6. What a great story! I love stuff like this (my dad was disabled, and I’ve worked with disabled folks a lot). I know you got as much from knowing Shane and his mother as he did from knowing you. A win-win, all the way around. Keep rocking the boat!!!!!!!!!!!!

  7. romi41 says:

    Oh my gosh that was SO beautiful! It got me all teary-eyed!! I’m so glad that post of mine reminded you of this, otherwise I wouldn’ have even gotten to read it!!

    Seriously, that whole bit about the film of our lives, lovely, lovely stuff :-)

  8. @ romi: Thank you– I’m glad you found my blog. It allowed me to find yours, which I’m really enjoying! I love your misfit memories– as you can see, I was one too.

  9. anonymous says:

    Hi moonbeammcqueen,

    I found ur blog randomly…I found myself teary-eyed too…I love ur post maybe because I too relate to ur same poosition as a young girl and I too had a mentor who treated everyone equally. She still serves at my school(alma mater) and time and again I remember for her compassion and true calling of a teacher. the post just reminded me of her. thank you. I know someone really cared for me. She will be in my film too. :)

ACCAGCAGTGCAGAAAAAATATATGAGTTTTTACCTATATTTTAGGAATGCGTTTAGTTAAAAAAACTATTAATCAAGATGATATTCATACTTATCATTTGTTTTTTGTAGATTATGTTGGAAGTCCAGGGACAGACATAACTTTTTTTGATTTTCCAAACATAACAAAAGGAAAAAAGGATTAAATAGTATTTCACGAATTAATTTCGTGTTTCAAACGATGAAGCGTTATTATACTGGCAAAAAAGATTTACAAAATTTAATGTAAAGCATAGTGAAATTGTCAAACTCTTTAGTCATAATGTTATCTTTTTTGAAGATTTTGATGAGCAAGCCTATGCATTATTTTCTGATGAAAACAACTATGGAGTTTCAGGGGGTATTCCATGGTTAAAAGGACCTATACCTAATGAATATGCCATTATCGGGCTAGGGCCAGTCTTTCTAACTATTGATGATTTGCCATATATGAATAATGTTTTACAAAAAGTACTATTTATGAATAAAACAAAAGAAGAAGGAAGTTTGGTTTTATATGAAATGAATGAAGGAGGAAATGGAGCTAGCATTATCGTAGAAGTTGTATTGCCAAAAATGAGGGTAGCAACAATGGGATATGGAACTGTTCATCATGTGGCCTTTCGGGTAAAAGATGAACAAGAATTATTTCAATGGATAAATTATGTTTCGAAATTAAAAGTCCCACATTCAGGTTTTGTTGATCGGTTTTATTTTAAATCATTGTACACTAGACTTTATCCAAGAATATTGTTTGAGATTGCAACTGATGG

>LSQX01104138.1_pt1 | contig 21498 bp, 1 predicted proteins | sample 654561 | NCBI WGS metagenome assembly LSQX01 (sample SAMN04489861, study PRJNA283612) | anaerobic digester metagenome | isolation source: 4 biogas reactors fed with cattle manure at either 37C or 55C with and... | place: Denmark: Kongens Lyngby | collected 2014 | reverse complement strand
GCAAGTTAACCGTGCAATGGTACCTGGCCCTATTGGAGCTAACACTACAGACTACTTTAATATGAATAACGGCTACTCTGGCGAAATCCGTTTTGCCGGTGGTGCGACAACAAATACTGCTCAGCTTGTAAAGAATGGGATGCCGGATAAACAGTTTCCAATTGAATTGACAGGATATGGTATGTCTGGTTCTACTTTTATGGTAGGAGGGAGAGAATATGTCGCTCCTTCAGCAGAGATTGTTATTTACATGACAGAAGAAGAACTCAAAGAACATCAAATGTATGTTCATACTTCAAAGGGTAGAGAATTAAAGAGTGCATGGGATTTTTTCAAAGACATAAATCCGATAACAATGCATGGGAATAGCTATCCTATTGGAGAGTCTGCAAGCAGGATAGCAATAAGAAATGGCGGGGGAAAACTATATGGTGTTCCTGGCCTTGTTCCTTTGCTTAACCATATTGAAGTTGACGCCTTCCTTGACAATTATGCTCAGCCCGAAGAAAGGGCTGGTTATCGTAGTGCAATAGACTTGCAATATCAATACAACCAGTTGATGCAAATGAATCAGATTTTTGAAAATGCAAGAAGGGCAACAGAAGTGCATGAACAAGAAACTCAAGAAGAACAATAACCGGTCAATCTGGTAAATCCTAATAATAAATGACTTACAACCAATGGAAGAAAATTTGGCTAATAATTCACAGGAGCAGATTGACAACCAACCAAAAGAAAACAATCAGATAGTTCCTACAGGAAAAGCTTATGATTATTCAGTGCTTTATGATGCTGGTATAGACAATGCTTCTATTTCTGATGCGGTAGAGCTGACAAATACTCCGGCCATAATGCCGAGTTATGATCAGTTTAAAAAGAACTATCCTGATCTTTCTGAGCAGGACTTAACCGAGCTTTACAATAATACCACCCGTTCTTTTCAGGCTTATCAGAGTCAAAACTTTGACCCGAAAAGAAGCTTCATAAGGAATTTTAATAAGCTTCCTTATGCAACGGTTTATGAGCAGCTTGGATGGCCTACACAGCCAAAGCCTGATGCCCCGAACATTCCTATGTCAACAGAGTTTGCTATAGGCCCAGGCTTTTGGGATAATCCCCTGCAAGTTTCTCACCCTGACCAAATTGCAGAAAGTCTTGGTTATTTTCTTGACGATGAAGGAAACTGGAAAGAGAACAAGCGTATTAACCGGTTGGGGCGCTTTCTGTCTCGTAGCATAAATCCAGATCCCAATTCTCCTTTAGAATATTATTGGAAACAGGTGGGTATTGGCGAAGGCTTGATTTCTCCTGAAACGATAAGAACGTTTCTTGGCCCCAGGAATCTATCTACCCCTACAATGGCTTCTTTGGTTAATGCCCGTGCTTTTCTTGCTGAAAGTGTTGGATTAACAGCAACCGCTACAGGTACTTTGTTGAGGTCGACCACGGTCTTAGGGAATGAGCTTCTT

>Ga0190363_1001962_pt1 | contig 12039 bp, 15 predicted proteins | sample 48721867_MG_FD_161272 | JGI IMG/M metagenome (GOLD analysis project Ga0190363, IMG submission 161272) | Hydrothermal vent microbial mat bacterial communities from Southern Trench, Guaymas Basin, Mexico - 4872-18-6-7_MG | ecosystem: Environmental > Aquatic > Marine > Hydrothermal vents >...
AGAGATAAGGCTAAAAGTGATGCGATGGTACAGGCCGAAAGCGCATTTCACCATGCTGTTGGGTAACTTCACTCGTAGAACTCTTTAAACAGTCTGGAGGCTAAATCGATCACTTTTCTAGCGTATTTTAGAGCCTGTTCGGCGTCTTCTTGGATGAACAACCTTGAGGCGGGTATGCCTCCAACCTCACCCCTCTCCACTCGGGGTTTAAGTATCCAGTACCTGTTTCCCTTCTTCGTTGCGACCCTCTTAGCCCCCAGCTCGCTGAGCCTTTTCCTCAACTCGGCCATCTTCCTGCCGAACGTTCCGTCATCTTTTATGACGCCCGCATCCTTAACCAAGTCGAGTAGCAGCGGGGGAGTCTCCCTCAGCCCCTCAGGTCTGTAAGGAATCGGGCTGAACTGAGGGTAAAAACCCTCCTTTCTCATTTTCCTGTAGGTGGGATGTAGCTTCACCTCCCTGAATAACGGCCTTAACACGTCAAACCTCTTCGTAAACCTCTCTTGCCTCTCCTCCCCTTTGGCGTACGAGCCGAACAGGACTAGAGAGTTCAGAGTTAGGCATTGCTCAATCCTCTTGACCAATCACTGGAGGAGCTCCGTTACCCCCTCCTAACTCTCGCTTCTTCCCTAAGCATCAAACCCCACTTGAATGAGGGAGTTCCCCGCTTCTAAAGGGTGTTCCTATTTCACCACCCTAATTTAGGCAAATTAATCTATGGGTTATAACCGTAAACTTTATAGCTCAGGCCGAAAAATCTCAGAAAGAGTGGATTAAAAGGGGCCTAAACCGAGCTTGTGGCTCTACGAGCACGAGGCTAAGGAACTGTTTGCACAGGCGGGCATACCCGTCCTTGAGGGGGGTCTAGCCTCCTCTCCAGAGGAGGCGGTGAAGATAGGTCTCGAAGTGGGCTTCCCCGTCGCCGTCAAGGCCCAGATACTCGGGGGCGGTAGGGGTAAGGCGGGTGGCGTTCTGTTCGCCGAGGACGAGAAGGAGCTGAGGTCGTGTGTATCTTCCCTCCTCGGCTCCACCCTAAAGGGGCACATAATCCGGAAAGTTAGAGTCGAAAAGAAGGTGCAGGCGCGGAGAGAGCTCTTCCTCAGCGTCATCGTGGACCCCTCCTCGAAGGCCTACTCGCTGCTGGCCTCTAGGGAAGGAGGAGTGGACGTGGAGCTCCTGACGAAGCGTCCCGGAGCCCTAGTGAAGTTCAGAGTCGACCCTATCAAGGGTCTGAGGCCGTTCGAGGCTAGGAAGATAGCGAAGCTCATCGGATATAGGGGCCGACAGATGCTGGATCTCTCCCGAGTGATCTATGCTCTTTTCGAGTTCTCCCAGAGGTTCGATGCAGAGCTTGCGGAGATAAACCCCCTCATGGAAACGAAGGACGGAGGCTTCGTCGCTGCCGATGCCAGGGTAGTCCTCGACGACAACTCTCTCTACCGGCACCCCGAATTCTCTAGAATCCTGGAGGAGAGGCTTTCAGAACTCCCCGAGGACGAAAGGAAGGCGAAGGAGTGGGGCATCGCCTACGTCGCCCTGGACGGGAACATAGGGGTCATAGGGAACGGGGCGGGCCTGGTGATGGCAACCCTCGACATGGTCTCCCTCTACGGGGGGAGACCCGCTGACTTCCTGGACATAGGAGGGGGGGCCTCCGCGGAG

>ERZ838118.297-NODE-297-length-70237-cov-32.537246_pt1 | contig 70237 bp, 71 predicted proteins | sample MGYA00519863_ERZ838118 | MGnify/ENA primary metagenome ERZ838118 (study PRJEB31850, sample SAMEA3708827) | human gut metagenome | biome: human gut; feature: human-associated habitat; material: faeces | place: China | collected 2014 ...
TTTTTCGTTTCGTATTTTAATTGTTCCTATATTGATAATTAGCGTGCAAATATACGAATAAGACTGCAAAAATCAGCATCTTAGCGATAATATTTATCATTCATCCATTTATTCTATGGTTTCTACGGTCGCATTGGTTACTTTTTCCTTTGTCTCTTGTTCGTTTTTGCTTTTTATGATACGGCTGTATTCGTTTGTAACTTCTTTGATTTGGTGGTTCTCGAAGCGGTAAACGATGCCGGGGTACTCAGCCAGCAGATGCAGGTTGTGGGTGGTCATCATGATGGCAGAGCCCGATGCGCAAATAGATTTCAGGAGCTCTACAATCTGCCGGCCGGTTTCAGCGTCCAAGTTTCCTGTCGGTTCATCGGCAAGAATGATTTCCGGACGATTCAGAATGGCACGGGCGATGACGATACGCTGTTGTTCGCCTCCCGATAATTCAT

Anonymous, I love your comments. Thanks for stopping by here– I’m glad we both had Miss Reeds.